Model studies were carried out back to the beginning of the 20th century. The initial conditions assumed a steady state profile with −11.9°C at the bottom and −12.8°C at the surface. This is consistent with the temperature measured at a depth of 15 meters (−12.8°C) in August 1911 [Vallot, 1913]. Using the same latent heat formulation with the same degree-day factor, the 1994 temperature profile can also be satisfactorily reconstructed from 20th century meteorological data (Figure 1b, continuous blue line). Again, the numerical simulations show that reconstructed temperatures in 1994 cannot match the observed temperatures if latent heat resulting from surface meltwater refreezing is ignored (Figure 1a, continuous blue line). Meteorological temperature data coming from Lyon or from homogenised data [Böhm et al., 2001] give very similar results. Further simulations with the same initial conditions fixed at the beginning of the 19th century do not lead to significant changes in the results. We can conclude that introducing 19th century conditions does not influence the present temperature profile. Other numerical experiments were performed to test sensitivity to changes in the snow accumulation rate with time. Over the 20th century, a 20% snow accumulation rate decrease would lead to a 0.6°C temperature rise at the borehole bottom and would have no effect on the 50-m upper part. We can therefore conclude that changes in the accumulation rate over the past 100 years have had no significant affect on the present temperature profile, especially given the small changes observed over the 20th century [Vincent et al., 2007]. Indeed, this study suggests a low decadal variability of snow accumulation and no surface mass balance trend over the 20th century. Furthermore, over such a long time period, we can question the influence of (1) horizontal advection with ice coming from upstream, (2) the variability of basal heat fluxes, and (3) the spatial accumulation variability. Theses influences have been analysed from the horizontal temperature gradient. Comparison with temperatures measured in a borehole at Dôme du Goûter summit, 300 m upstream, reveals a horizontal temperature gradient of 0.007°C/m, i.e. a horizontal heat flux of 15 mW/m2. This flux is similar to the basal heat flux (with an opposite sign) and influences the temperature itself. However the horizontal heat flux change with time is weak compared to the vertical heat flux change coming from the surface. For instance, the warming of the last two decades leads to a vertical heat flux of more than 100 mW/m2 in the upper 80 meters of the glacier. Consequently, although horizontal advection in ice is not taken into account, model studies provide an accurate representation of englacial temperature changes over recent decades. Further simulations were therefore conducted to reconstruct englacial temperatures for each decade of the 20th century. In Figure 2, simulation results have been plotted for certain decades in order to show the temporal variability of englacial temperature over the 20th century. For these studies, homogenised temperature data [Böhm et al., 2001] since 1808 were used with the mean precipitation rate at Besse. Between the beginning of the 20th century and 1940, englacial temperatures were very close to a steady state profile. During the forties, englacial temperatures increased to reach values in 1950 similar to those obtained at the beginning of the nineties. This warm event is visible in the 1960 temperature profile, once again with a “bump” at a depth of 50 m. 1980 shows a very near steady state profile preceding the strong warming of recent decades. This result is consistent with observations at Colle Gnifetti in 1982 [Haeberli and Funk, 1991; Lüthi and Funk, 2001]. Over the 1982–2005 period, the summer mean temperature has increased by 1.1°C compared to the 20th century average. It leads to a temperature profile very far from steady state conditions. The exceptional hot summer in 2003, with summer temperature higher by 4.4°C compared to the 20th century average explains only a small part of this change.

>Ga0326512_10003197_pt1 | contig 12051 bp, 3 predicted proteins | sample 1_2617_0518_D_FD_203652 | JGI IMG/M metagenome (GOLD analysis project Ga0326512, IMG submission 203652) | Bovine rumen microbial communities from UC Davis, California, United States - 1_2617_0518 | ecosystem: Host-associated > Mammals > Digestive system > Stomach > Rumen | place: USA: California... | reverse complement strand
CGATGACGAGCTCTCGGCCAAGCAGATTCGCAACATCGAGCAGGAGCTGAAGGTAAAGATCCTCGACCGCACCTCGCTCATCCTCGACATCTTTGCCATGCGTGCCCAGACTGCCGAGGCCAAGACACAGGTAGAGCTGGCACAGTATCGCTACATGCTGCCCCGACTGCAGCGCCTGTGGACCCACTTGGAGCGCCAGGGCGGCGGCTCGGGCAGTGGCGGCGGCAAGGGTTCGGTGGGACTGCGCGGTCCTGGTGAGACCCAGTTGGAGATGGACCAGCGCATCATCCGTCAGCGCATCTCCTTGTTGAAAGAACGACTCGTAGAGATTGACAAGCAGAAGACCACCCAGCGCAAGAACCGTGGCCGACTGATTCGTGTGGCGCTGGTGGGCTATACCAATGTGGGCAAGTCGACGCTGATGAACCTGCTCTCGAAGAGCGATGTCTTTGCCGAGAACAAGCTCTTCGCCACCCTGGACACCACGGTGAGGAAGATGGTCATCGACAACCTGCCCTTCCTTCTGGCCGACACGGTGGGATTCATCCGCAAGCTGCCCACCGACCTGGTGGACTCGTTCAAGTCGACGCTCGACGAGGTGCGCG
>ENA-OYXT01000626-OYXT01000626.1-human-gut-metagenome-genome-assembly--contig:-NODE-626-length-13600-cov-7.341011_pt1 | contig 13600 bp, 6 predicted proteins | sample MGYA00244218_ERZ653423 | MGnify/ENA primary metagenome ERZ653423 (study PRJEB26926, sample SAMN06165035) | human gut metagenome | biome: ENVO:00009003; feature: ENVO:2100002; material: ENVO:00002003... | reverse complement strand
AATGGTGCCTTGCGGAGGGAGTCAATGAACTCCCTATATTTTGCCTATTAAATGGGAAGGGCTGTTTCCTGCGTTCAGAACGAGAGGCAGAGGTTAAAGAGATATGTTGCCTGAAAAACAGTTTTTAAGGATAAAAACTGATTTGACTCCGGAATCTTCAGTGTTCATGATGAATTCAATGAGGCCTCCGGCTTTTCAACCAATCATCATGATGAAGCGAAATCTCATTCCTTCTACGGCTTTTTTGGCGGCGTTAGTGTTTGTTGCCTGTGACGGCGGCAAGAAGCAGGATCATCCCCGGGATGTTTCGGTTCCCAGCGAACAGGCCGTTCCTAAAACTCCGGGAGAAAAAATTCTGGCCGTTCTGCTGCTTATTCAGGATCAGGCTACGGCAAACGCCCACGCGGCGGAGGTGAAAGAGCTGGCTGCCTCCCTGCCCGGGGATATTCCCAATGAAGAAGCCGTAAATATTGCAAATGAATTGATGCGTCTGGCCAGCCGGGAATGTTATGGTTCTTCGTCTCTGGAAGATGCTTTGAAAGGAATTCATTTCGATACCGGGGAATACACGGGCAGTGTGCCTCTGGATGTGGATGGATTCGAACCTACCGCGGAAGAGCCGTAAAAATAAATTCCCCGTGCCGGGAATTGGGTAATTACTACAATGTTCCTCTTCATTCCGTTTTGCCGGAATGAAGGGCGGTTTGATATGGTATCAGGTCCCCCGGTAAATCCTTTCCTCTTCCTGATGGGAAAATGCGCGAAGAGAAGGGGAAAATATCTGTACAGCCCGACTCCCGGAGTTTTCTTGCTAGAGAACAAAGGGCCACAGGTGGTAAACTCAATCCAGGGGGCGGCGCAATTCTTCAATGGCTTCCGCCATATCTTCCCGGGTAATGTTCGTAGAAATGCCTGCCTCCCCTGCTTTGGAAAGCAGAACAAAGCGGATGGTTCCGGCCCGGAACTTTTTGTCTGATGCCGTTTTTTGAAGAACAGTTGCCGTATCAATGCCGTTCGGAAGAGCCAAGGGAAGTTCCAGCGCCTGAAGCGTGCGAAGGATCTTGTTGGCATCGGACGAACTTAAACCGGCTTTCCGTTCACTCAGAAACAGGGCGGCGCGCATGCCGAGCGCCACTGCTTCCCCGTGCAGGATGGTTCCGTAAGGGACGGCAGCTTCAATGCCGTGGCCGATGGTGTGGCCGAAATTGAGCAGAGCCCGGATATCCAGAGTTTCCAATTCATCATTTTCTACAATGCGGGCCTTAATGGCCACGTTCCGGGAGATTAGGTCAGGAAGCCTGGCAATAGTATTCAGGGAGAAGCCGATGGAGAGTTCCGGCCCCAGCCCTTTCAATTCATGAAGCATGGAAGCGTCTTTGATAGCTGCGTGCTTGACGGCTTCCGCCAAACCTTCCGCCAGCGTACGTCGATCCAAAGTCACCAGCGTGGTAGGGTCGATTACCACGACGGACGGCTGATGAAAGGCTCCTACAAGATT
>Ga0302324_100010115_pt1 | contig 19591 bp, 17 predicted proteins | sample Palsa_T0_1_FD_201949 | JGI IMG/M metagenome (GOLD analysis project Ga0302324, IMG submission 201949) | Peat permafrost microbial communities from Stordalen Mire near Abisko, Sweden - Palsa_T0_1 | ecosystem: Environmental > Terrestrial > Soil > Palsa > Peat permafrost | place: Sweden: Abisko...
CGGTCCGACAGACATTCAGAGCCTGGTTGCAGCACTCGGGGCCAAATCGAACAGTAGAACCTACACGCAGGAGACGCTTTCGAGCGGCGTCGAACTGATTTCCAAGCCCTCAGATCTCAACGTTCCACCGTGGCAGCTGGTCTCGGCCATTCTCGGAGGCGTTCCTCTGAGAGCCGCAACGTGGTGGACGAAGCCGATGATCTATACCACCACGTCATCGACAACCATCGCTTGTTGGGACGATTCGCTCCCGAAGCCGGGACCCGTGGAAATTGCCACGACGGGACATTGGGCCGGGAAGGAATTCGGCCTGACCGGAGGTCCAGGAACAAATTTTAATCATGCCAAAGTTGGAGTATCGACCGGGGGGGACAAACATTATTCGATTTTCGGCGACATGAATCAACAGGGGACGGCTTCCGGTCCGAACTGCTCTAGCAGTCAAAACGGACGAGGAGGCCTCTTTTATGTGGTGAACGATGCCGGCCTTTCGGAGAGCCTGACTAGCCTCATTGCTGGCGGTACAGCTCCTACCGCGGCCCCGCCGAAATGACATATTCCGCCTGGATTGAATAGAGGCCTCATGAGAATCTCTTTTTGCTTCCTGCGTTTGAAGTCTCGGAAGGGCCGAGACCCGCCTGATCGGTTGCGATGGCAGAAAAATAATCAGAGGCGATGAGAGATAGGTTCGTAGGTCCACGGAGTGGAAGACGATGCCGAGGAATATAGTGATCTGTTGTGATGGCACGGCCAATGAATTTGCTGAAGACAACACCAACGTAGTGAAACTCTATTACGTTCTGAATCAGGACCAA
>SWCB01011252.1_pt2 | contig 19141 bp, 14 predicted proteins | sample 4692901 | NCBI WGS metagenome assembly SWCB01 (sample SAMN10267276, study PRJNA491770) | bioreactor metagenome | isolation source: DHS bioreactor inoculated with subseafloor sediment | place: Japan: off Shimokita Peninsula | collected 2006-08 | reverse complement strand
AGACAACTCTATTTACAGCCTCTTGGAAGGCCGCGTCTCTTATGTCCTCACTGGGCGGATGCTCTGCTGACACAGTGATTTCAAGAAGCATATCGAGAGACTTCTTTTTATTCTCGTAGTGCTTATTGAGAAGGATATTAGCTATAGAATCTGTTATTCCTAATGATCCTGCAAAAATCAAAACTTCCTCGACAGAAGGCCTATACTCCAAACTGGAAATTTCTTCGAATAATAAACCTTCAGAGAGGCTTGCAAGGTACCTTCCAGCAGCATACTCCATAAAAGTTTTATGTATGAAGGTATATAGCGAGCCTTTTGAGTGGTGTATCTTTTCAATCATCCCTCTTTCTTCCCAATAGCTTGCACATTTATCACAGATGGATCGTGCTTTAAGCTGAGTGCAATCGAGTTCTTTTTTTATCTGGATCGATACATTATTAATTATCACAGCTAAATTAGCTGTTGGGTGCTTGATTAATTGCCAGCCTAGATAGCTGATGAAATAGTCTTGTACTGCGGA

3.3. Future Changes
 Numerical heat flow modelling was used to simulate englacial temperatures in the future for different air-temperature scenarios. Simulations were performed starting with the 2005 temperature profile using the last 20-year average temperature for Lyon and two linear surface temperature increases of 1°C and 2°C until 2050, i.e. 2°C and 4°C up to 2100. The results are shown in Figure 3. The degree-day factor value has been set to 0.7 and 1.3 mm °C−1 day−1 to cover the maximum range obtained from the previous results. For these scenarios, a moderate basal warming of 1°C is predicted for 2050. The englacial temperature increase is between 0 and 5°C below a depth of 30 m. For the warmest scenario, the upper 30 m of ice becomes temperate in 2100. Moreover, with the highest value of latent heat flux from refreezing surface meltwater, the glacier could be entirely temperate, apart from the bottom 20 meters.
 In the Mont Blanc area, temperate firn has been observed between 3500 m and 3800 m depending on exposition and on ice advection from upstream [Suter, 2002; Lliboutry et al., 1976]. Thus, following an atmospheric warming of +4°C and a vertical temperature gradient of 0.0056°C/m, this limit should rise to 4210 m for northern expositions. This altitude seems to agree with our results. The lower limit of the dry zone, close to 4200 m during the 20th century [Lliboutry et al., 1976], should climb to 4870 m or more, i.e. higher than the Mont Blanc summit. For this scenario, only a cold infiltration zone could be found in the highest glaciated areas in the Mont Blanc range. Between 3500 m and 4200 m, the ice temperature at the bed could reach the melting point, which would greatly modify the ice dynamics. As a result, the glacier could start to slide over its bed. Therefore this warming could strongly affect the stability of hanging glaciers.
 A strong englacial temperature rise between 1994 and 2005 has been measured at Col du Dôme and can be attributed to the effect of atmospheric warming. A large part of this rise is due to the latent heat resulting from surface meltwater refreezing. Model studies covering the 20th century show that this contribution is significant after 1980. 1994 and 2005 profiles are very far from steady state profiles. However, bottom borehole temperatures have not yet been affected. In the future, for a scenario of +4°C/century warming, large glaciated areas located between 3500 and 4250 m could become temperate. When the bedrock reaches the pressure melting point, the stability of hanging glaciers will likely be strongly affected. Thorough field investigations and modelling studies relative to surface energy balance are required to accurately assess the temperature evolution of some hanging cold glaciers which could become temperate and therefore unstable.
 This study has been funded by Observatoire des Sciences de l'Univers de Grenoble (OSUG) and the European ALPCLIM and CARBOSOL programs. This work was also supported by the city of Chamonix Mont-Blanc. We thank R. Böhm for providing the homogenised instrument temperature data going back to 1760 in the Alps and Météo France for providing meteorological data for the 20th century.